It was a recent Friday evening and my very hungry 10-yr-old was craving a good pizza. I accepted his ‘kind invitation’ and headed over to… my iPhone, of course! As Papa John’s no longer delivers in my area, I really needed to look for an alternative, pronto. Fortunately, I’d heard about Grubhub, so I went ahead and started a brand new journey, a totally new experience, with their app, hoping it would save my butt from major disaster (because we all know… you’re not you when you’re hungry!)
Great UX design is invisible. You usually only pay attention to the design of things when it’s poor, or when you have issues. If you can simply do what you came to do in an effortless, fast and pleasant way, that’s a sign of great design. Thanks to Grubhub’s killer usability and content, in about 5 minutes the app allowed me to effortlessly perform the following tasks:
Here’s a few screenshots of Grubhub:
What a great start! There’s no second chance to make a great first impression, so way to go Grubhub! That’s what I call great UX.
Once confirmed, the order details estimated a 25-35 minute delivery time. That’s totally normal and expected on a Friday night, so I went ahead and reported the news to the family. Wow, what a great Dad!
Up until that point, I had a truly exceptional user experience with Grubhub’s product. However what happened next was far from exceptional.
First, the pizza arrived 65 minutes after the order was placed, not 25-35 minutes as estimated. I wasn’t notified about the delay at any time. Hey, it’s Friday night and some flexibility is reasonable, but doubling the original estimated delivery time without any notice at all is not acceptable, at least not when you’re trying to deliver a killer experience and differentiate yourself from your competition, right?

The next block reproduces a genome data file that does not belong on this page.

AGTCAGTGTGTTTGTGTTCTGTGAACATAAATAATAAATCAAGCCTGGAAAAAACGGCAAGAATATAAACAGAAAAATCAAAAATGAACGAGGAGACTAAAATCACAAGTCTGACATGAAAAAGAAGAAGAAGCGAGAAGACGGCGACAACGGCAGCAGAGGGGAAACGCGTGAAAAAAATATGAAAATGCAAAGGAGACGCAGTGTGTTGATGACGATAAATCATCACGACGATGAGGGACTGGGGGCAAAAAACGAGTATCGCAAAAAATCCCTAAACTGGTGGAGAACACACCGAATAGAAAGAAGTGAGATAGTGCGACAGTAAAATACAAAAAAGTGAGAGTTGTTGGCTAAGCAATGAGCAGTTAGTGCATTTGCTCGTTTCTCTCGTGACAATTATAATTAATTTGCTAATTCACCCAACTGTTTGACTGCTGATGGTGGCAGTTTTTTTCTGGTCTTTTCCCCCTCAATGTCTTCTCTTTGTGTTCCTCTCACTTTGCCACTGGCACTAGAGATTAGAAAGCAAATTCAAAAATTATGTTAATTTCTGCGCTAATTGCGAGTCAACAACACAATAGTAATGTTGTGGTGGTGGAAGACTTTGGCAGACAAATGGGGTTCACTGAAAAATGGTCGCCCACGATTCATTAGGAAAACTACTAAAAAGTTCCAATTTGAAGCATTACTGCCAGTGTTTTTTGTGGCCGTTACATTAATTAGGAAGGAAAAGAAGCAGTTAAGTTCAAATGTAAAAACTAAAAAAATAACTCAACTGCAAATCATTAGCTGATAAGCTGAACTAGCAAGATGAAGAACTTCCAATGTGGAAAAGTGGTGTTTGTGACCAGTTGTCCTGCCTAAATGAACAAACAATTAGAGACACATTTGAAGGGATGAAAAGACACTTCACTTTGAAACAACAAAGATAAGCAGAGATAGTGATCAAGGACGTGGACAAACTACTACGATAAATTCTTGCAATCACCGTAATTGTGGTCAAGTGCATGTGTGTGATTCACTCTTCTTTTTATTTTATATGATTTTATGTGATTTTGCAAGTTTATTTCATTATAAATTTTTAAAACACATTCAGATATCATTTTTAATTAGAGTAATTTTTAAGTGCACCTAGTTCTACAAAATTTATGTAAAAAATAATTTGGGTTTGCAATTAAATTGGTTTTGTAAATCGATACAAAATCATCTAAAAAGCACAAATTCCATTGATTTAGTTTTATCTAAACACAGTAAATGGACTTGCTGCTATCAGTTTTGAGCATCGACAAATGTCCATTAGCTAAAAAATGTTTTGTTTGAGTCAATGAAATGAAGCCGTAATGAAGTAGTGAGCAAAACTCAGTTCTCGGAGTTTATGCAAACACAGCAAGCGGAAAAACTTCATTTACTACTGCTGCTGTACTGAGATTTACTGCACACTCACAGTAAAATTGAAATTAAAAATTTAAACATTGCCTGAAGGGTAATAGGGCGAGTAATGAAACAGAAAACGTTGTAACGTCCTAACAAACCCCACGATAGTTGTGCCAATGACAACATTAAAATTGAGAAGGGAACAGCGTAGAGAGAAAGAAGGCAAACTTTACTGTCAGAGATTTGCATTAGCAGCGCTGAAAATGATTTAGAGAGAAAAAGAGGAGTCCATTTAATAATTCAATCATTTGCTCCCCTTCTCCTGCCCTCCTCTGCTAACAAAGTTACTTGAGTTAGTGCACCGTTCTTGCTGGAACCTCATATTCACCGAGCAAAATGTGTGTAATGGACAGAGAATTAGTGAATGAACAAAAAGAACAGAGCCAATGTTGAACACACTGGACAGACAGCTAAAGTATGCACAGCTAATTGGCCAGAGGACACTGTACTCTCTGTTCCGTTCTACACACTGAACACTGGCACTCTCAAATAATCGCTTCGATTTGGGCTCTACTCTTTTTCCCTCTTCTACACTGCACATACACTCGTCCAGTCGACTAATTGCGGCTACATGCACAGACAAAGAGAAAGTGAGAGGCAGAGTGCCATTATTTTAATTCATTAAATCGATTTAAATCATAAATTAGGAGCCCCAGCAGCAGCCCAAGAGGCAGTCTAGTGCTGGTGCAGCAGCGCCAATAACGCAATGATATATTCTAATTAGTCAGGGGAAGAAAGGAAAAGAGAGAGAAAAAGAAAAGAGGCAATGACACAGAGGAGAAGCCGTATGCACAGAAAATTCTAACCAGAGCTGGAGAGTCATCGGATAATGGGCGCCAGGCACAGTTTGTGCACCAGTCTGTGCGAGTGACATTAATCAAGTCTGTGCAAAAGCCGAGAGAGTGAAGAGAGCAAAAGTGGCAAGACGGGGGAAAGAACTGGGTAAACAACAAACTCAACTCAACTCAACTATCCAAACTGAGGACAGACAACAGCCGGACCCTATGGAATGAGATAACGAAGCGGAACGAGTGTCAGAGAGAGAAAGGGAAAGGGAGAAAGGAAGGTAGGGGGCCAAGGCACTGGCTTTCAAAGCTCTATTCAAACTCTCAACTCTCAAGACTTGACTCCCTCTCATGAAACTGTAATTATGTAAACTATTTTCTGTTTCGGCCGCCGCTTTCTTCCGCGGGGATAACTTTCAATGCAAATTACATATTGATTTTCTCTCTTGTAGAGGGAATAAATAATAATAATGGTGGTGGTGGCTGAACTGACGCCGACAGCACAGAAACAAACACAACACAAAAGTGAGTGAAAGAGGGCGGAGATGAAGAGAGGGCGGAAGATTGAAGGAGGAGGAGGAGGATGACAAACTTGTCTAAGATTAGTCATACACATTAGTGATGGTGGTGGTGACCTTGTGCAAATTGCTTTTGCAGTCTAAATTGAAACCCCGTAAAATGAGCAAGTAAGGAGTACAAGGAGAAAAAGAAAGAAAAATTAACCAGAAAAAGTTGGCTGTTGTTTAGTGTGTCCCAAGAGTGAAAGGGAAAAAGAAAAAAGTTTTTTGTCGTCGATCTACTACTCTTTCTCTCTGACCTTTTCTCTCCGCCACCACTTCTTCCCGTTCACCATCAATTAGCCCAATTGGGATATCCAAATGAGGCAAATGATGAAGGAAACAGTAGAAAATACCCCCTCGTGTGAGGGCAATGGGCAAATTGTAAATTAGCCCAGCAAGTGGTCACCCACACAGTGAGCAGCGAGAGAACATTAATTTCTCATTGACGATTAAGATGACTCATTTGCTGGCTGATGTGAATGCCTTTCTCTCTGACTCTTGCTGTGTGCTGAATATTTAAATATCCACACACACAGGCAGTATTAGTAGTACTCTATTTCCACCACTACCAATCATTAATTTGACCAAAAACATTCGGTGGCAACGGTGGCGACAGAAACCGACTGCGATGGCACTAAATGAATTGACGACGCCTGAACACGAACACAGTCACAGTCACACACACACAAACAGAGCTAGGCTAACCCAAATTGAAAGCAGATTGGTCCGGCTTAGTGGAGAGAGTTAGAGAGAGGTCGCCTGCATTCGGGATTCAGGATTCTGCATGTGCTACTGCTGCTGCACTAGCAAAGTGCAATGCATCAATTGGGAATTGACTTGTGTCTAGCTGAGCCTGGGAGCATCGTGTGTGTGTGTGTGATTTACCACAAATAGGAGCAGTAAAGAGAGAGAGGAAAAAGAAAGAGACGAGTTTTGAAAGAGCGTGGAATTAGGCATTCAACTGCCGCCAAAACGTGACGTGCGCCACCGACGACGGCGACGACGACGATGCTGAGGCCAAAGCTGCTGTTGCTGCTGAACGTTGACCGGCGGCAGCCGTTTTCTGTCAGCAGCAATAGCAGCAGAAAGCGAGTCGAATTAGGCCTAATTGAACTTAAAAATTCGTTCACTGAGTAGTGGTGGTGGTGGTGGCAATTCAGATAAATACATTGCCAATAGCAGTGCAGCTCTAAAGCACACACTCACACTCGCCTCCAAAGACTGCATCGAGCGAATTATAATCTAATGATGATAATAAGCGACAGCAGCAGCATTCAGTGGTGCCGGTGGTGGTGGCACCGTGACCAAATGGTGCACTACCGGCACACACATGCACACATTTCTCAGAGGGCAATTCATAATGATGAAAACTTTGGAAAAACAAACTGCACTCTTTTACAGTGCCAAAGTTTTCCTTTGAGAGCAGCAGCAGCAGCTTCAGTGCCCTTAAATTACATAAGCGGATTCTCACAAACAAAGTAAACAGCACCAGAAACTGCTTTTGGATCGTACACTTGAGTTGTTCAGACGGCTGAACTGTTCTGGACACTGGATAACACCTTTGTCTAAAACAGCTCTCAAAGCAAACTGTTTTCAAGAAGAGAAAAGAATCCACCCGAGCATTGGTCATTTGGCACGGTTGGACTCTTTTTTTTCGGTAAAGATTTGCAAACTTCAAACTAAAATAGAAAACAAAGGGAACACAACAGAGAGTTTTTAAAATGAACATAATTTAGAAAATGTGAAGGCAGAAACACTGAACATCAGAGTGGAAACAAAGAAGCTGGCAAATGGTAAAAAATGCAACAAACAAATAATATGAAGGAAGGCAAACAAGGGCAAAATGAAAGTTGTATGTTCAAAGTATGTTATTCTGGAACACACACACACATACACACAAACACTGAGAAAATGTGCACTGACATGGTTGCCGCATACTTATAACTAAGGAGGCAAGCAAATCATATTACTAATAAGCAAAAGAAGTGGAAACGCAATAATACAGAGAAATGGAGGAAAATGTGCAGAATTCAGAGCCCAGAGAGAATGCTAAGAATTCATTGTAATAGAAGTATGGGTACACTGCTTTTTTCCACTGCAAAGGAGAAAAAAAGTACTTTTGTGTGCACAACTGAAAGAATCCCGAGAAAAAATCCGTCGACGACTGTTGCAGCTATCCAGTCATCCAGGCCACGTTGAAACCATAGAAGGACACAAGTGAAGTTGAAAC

Well, that’s not all…
Next, the delivery driver was not only late, but he delivered the the wrong pizza! I opened the box while in the kitchen (with my hungry 10-yr-old staring at me with an angry face after having waited for 1 hour) and as soon as I noticed it was not our order I hurried out to the driveway to let the driver know. His answer stunned me: ‘Sir I’m from Grubhub, I only deliver what Round Table Pizza gives me. So you need to deal with them from this point on’. And so he drove away, erasing any resemblance of the hero Dad I had hoped to be just 60 minutes ago.
Now that’s what I call a very poor CX.
The initial UX was great, and part of the journey (the digital interaction with the app) had made a great impression on me, had done the job, and had created a true fan of the brand. Yet this nice digital UX was just 50% of the journey. Once I became a customer (after step 5 above), the rest went all wrong.
To make matters worse, of course I wrote them a feedback note using the Grubhub app, explaining the situation in very detailed format, as I was really upset. You would think that, in this mega competitive pizza market, as well as a crowded food delivery app market, someone would have contacted me to offer me an apology and, at the very least, some credit towards the next order. I guess I’m used to Amazon.com’s standards?
Well no, that’s not what happened at all. Instead, I’ve been getting these (see picture below) every week since the original order:
Mmmm, I don’t think so!
If anyone still has any doubts that delivering a great Customer Experience (CX) is an imperative to businesses’ success, I have some news for you: SAP bought Qualtrics, the leading Experience Management Platform, for a whopping $8 billion.
Needless to say, SAP obviously considers that Experience Management and the type of data it provides combined with the operational data SAP already collects, is absolutely essential for the future of business and, therefore, it’s a huge market opportunity for them. That’s why the relatively high price paid made a ton of sense. Big time congrats to Ryan Smith and everyone at Qualtrics for the amazing accomplishment and, as he puts it, once in a generation opportunity.